Colonel I know this Wall Street type big shots likes of Muchie IMO, you are right on characterizing this type. IMO this guy, already made 80 million, can he more self centered then DT, I can guarantee he has zero respect for the deplorables or even a class higher.

  24. Babak Makkinejad says:

    The median house price in California is now $ 450,000. How could a young person ever build equity there? Likewise in Brooklyn.
    There are many such places in either coast.
    Something has to give.

  25. turcopolier says:

    David E. Solomon
    I am generally thought to be a pessimist, pl

  26. Eric Newhill says:

    I agree with your analysis. I too like Trump for his policies. His style is not good, but I will take content over style if he can get it done.
    However, this Scaramucchi guy is a real loose cannon and a nut job. He’s better suited for a reality show (who will be voted off the Island? The Mooch versus Kelly. See it all go down tonight at 10:00!)than an important post on POTUS’ team. Sure, Trump needs a war time consigliere as I think Tyler is correct about what Trump is going to try to execute, but not a hot head junk yard dog. Things didn’t work out well for Sonny Corleone, who suffered the same affliction.
    He and Kelly will definitely get into it. IMO, the one that survives will be the one that has done the most to further Trump. IMO, Trump is smart enough to look at that it way. Kelly, as you say, will have to be unwavering in his commitment to sacrifice for the good of the country in order to hang in there on this one.

  27. David E. Solomon says:

    Colonel if you are a pessimist than there is probably no term to accurately describe me.

  28. Lars says:

    To think that we are not witnessing DJT’s nature and character is rather naive. I doubt that Gen. Kelly, no matter how skilled, will bring this White House under control since most of the dysfunction comes from the top and DJT is unable to be who he is not.
    Some here seem to think this is a kind of Western move with a showdown. It may make a good movie, but there are guard rails established over the last two centuries and you keep hitting them at your peril. It is more likely that DJT gets thwarted by a thousand cuts. John McCain just outsmarted the GOP, and probably did them a favor, by allowing the healthcare bill to come to the Senate floor and then kill it. Now there will not be any more attempts this fiscal year.
    There will be others using rules that DJT does not even know that they exist.

  29. Fred says:

    “How could a young person ever build equity there? Likewise in Brooklyn.”
    As the bad joke goes in South Florida. “live like a Mexican”. The “something” that is giving way is working class allegience to the Democratic party. That is why the elites of the DNC have been doubling down on importing a replacement demographic.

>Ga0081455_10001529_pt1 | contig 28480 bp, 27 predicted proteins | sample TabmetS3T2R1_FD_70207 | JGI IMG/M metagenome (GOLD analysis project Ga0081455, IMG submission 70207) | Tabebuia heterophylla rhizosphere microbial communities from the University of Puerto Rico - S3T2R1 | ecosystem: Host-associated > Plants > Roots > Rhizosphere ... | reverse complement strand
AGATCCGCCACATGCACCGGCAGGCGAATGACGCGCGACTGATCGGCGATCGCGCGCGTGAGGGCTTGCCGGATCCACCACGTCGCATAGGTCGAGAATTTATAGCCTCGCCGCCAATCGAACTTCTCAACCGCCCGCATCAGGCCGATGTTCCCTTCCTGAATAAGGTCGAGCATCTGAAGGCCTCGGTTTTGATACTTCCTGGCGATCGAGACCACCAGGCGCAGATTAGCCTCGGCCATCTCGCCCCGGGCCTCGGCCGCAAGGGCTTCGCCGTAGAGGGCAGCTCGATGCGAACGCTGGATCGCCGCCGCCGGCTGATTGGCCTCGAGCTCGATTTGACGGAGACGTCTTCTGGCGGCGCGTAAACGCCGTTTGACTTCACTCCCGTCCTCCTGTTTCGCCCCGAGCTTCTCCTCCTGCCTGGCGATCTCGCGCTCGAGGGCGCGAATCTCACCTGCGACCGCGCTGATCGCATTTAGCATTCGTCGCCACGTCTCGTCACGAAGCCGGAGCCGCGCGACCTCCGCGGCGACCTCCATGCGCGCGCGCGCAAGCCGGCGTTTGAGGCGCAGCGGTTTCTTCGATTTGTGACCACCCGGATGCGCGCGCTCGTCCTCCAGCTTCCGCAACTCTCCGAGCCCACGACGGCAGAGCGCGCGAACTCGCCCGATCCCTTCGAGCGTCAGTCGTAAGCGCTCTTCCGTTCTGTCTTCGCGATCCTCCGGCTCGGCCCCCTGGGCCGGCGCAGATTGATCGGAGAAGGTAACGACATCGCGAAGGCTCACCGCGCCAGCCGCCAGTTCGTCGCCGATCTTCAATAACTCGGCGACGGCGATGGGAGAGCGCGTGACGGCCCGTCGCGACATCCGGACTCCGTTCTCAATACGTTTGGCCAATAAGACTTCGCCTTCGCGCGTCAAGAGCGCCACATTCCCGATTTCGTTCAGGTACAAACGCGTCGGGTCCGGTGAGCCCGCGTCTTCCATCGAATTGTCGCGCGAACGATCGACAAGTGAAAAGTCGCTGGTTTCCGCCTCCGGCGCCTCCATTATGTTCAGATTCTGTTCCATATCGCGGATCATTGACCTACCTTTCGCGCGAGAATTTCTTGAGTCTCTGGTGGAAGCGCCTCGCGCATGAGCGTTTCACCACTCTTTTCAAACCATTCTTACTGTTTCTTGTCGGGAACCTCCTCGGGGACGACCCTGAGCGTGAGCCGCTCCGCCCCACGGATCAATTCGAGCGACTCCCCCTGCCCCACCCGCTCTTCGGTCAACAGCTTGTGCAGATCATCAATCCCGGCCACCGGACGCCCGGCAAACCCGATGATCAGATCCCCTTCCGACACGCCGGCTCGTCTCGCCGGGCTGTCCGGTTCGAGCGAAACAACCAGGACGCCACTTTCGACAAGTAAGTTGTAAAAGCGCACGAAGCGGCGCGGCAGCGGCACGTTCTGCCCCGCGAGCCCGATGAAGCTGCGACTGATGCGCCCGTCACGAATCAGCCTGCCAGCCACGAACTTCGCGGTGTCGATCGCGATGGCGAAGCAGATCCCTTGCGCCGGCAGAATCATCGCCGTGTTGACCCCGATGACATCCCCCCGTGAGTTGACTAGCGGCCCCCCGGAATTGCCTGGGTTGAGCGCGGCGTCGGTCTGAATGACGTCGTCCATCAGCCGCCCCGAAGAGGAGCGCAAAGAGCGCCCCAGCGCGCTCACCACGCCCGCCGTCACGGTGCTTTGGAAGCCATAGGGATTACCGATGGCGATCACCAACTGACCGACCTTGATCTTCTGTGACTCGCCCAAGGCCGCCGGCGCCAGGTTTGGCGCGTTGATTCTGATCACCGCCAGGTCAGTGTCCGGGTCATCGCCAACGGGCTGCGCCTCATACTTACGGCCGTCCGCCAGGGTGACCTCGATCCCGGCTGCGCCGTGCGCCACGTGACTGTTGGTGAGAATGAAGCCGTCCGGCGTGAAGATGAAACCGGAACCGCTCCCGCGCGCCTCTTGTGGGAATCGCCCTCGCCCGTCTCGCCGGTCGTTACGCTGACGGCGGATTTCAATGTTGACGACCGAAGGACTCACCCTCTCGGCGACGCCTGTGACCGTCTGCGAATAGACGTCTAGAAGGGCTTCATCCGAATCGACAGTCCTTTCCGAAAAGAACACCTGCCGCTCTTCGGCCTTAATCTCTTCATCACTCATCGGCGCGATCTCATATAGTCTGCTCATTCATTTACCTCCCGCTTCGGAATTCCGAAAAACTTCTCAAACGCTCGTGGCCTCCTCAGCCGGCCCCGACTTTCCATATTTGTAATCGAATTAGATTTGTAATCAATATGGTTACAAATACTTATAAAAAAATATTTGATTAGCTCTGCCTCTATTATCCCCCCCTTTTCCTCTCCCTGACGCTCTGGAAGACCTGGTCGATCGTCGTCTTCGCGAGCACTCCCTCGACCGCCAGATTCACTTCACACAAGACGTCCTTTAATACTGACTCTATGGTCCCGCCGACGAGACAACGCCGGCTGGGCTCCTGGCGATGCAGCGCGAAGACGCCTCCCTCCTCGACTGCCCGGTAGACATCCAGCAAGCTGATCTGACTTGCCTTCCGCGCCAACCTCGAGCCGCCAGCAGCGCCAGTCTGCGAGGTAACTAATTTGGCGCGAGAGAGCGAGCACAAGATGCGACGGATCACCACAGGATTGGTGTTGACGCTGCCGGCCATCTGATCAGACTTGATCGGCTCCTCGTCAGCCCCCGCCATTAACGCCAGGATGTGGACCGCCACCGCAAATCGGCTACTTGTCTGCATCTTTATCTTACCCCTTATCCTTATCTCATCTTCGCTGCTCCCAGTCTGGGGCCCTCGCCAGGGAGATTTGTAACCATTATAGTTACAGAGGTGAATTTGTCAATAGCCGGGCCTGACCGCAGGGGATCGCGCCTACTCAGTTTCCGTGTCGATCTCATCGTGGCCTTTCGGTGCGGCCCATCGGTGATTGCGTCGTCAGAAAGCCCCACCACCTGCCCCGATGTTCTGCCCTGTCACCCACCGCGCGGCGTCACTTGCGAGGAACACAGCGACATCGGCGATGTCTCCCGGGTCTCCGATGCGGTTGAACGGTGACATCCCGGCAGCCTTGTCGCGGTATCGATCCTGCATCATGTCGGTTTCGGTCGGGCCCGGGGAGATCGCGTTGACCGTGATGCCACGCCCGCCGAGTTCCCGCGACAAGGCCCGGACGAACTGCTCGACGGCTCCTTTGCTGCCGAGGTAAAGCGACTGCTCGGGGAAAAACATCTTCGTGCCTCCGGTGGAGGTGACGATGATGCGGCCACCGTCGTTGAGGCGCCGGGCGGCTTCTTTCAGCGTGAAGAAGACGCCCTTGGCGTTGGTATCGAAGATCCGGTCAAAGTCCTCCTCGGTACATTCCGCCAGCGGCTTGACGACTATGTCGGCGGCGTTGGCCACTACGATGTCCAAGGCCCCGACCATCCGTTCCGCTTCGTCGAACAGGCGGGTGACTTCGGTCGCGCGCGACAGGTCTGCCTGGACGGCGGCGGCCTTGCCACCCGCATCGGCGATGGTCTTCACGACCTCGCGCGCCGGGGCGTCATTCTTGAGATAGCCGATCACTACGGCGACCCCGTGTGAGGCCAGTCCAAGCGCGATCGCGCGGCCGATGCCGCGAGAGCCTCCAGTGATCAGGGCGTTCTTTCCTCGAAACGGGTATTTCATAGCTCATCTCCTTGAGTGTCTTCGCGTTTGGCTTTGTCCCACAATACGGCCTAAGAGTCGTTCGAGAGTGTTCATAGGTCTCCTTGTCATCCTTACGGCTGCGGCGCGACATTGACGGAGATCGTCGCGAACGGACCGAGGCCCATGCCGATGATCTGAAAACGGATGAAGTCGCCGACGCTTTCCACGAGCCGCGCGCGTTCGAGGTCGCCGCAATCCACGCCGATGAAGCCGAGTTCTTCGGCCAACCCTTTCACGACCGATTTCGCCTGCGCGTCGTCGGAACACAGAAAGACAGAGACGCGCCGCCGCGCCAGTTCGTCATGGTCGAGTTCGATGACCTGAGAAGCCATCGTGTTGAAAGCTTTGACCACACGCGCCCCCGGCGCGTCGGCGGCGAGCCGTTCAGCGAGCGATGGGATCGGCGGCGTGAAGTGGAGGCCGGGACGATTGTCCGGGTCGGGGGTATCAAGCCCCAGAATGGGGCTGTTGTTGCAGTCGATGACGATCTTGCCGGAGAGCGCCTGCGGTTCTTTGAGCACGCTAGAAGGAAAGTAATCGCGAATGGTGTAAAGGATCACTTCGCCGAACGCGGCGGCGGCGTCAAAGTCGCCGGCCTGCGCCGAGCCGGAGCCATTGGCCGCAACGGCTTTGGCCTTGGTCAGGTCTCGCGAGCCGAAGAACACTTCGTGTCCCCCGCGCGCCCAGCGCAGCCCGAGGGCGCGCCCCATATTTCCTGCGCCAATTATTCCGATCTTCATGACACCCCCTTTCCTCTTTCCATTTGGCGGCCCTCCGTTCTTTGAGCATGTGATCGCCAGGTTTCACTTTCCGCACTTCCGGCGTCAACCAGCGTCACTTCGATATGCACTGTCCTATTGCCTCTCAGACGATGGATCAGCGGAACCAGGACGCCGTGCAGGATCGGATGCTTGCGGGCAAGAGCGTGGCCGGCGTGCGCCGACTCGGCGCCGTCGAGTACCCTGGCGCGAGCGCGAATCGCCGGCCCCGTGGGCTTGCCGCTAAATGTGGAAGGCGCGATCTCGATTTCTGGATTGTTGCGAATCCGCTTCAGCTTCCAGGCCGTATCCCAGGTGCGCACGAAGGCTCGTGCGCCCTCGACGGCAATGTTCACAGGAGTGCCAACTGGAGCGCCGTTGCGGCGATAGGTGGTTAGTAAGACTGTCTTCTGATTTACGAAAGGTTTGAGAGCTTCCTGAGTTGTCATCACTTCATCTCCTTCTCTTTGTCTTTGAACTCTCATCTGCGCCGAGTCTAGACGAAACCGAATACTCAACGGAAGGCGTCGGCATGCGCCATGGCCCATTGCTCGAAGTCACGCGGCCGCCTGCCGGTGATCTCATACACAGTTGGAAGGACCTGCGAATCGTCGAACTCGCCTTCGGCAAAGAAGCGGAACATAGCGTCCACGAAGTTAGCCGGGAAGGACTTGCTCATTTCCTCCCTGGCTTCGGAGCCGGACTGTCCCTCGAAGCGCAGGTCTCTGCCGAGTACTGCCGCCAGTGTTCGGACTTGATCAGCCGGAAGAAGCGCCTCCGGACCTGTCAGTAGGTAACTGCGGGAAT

30. turcopolier says:

    David E. Solomon
    IMO the US is heading toward change into something unrecognizable. IMO Trump is not taking us there. Optimists of the utopian SJW stripe are doing that. That doesn’t mean I like him. pl

  31. MRW says:

    So, he built his buildings in manhattan by sitting at the Four Seasons having lunch?

  32. turcopolier says:

    He is a deal closer and developer hustler. pl

  33. Mark Logan says:

    Phil Cattar,
    Just for giggles I’m going to put my nickel (maximum…the other ninety five cents stays in my pocket) on that roulette square too. Based on a theory the chaos is beginning to take a toll on the Big Man, and Kelly will soon be viewed as indispensable. The Mooch? All hat no cattle.
    I feel working for a malignant narcissist is one of the most challenging things one can be faced with in normal life. Kelly has all but certainly had to deal with this before somewhere along the line.

  34. David E. Solomon says:

    We will see what happens.
    I don’t like him either, but I rarely like any politician.
    Maybe we should both become pessimists on hold (or temporary optimists)?

  35. turcopolier says:

    David E. Solomon
    You can adopt whatever attitude you please but my function is to tell the truth as I understand it. pl

  36. turcopolier says:

    Mark Logan
    IMO Scaramucchi is Trump’s Trump. Kelly had had to deal with people like that but none of them were president. pl

  37. elaine says:

    Yesterday on CNN a retired General, who is friends with General John Kelly(ret),
    said he told John he’d be safer parachuting into Raqqa alone then working in this
    White House. It got a laugh out of me.

  38. David E. Solomon says:

    Which is why your readers are loyal.

  39. I would actually prefer that to what I think we’re going to get: an eventual sell-out. How can long can Trump hold out against the onslaught against him? He will be sorely tempted to make them a deal if this goes on too much longer. Even if Russiagate remains a nothing-burger, they can use it to sandbag him, force him to make concessions. And the more concessions he makes, the weaker he becomes. Don’t get me wrong: I’m still glad Hellary lost. But Trump needs to go the offensive at some point; he needs to be more of a fighter. He can’t just sit back and let them gnaw away at him like a school of famished piranhas. But I know that asking a lot from him … and that’s what makes me worry.

  40. ked says: